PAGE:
Skip to main content

SNMP Troubleshooting

SNMP Troubleshooting

The Caché subagent (running the ^SNMP routine) depends on the correct installation and configuration of the SNMP master agent supplied by the operating system. As noted in Caché as a Subagent, there are two main ways in which the ^SNMP routine communicates with this master agent:

  • Primarily, ^SNMP uses the AgentX protocol on TCP port 705

  • On Windows, ^SNMP uses a Windows extension agent DLL installed as iscsnmp.dll.

Detailed instructions for configuring the SNMP agent should be supplied with the operating system, and system managers should take some time to understand how to do this. The following are some basic guidelines and tips for troubleshooting if problems are encountered in getting Caché to communicate with the SNMP agent.


On all systems:

  • Make sure the SNMP agent is working independently of Caché and you can at least query the mib-2.system tree for general system information. If this fails, on Windows check the Windows SNMP Service; on UNIX®/Linux see if the SNMP daemon (snmpd) is running.

  • If you can successfully query the SNMP system information but not the Caché MIB, then check for a background process in Caché running the ^SNMP routine. Try starting it using the $$start^SNMP() function. If the routine starts but does not continue running, check for errors in the cconsole.log and SNMP.log log files in the Caché install-dir/mgr directory. On Windows, iscsnmp.dll logs any errors it encounters in %System%\System32\snmpdbg.log (on a 64–bit Windows system, the file is in the SysWOW64 subdirectory).

  • Make sure the Caché %Service_Monitor service is enabled.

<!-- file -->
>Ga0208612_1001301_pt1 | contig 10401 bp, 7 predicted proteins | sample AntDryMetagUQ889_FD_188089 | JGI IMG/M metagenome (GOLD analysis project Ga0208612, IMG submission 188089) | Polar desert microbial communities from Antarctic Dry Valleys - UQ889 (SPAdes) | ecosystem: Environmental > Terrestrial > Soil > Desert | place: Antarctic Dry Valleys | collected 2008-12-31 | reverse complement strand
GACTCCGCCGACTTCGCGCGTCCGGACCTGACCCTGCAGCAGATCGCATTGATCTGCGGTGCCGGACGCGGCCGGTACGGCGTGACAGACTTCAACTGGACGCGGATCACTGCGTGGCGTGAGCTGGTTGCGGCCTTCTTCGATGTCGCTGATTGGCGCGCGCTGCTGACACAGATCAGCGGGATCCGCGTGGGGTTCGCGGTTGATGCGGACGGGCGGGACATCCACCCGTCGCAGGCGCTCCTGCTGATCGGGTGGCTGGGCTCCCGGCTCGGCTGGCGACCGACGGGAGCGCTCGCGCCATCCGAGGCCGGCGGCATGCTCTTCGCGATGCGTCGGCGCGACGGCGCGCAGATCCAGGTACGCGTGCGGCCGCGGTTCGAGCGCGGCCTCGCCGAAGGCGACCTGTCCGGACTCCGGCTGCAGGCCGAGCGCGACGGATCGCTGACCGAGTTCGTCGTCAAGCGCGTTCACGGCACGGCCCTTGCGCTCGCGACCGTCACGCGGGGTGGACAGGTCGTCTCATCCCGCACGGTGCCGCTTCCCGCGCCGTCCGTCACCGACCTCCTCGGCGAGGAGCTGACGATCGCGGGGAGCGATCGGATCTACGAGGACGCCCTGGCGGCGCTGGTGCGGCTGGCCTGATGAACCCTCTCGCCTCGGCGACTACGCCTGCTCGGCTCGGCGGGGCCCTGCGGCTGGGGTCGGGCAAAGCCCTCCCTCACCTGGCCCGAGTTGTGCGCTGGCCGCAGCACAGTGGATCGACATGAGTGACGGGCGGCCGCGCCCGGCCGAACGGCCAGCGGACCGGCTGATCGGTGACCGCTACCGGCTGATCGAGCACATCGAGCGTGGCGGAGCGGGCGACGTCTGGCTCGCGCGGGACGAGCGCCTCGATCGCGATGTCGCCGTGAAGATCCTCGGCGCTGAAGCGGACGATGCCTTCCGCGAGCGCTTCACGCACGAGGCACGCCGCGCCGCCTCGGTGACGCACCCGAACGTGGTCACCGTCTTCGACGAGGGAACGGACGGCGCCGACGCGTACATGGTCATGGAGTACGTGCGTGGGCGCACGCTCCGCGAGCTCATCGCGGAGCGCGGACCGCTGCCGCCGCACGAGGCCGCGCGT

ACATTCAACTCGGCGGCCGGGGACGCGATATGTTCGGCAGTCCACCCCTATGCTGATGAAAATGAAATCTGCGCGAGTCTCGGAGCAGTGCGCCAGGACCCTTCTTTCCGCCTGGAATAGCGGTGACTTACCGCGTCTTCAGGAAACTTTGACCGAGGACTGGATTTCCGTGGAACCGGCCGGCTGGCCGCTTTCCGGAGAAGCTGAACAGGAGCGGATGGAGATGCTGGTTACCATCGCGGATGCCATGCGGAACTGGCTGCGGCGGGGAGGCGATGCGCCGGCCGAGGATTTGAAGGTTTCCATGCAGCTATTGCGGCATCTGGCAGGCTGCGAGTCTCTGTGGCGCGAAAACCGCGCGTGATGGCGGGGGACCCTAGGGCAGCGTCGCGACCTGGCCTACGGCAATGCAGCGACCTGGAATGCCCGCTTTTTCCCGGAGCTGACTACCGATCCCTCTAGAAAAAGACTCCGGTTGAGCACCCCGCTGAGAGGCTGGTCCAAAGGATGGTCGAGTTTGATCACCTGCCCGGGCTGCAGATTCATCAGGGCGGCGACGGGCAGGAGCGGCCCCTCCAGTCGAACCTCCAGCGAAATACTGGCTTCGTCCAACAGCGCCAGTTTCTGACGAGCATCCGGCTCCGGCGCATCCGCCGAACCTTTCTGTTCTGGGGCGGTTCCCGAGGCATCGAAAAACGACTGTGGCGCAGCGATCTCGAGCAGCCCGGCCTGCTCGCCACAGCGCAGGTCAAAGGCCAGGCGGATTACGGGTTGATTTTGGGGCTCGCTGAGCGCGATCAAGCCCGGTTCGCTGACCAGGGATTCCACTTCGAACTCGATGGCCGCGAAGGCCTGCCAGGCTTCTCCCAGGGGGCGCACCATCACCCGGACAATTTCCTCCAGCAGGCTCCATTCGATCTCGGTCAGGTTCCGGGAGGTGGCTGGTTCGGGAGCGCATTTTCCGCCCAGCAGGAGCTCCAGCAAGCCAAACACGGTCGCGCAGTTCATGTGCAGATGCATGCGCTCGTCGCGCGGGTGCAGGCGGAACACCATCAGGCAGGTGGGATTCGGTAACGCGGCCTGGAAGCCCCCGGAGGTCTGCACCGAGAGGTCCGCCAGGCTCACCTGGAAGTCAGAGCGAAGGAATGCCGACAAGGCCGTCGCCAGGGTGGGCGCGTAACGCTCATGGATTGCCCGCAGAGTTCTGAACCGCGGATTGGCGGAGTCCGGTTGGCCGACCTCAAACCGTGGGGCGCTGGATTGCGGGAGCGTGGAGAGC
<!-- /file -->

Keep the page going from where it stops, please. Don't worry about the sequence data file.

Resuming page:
• More information can be logged to the SNMP.log file if you set ^SYS(“MONITOR”,”SNMP”,”DEBUG”)=1 in the %SYS namespace and restart the ^SNMP Caché subagent process. This logs details about each message received and sent.


On Windows systems:

  • Not all Windows versions install the Windows SNMP service by default. You may need to do this as an additional step. Make sure the Security tab of the Properties dialog for the service has at least a public community with READ rights. To send SNMP traps, you must define a Community Name and Destination on the Trap tab of the properties dialog.

  • Caché expects the SNMP service to be installed before you install Caché, so it can add iscsnmp.dll to the proper Registry keys. Once Caché is installed, the SNMP service must be restarted so that it properly loads iscsnmp.dll and will find and communicate with the new Caché instance.


    If Caché is installed before the SNMP service, iscsnmp.dll cannot be properly registered, and you must use the set myStatus=$$Register^SNMP() function to do this after the Windows SNMP service is installed. Once this is done the SNMP service must be restarted.

  • On Windows, the $$start^SNMP() function only signals the SNMP service, and the Caché ^SNMP process is actually started by a callback from the SNMP service into Cache. It may take a few seconds for the process to start, and a few more seconds before it can respond to queries.


Many UNIX operating systems (such as IBM AIX®) do not support the AgentX protocol at this time. If your system does not support AgentX, you must install a separate SNMP agent which supports AgentX, such as Net-SNMP.

Linux/Mac OS X and Net-SNMP

On Linux and Mac OS X systems:

  • AgentX support is not enabled by default, and the default port is not 705. You must modify the snmpd.conf file and add master agentx and agentXSocket TCP:localhost:705, or use snmpd -x TCP:localhost:705 on the command line.

  • Basic system information like syslocation, syscontact and sysservices must be defined in snmpd.conf to enable successful startup of the snmpd daemon.

  • Recent versions of Net-SNMP also implement VACM (View-based Access Control Model) security and, by default, allow access to the mib-2.system subtree only; as a result, the Caché subagent starts and runs without error, but no SNMP requests are forwarded to Caché. You must expand the “views” defined in snmpd.conf to include the Caché MIB subtree.

  • To send SNMP traps, you must define a destination using the trapsink parameter in snmpd.conf, for example trapsink public.

FeedbackOpens in a new tab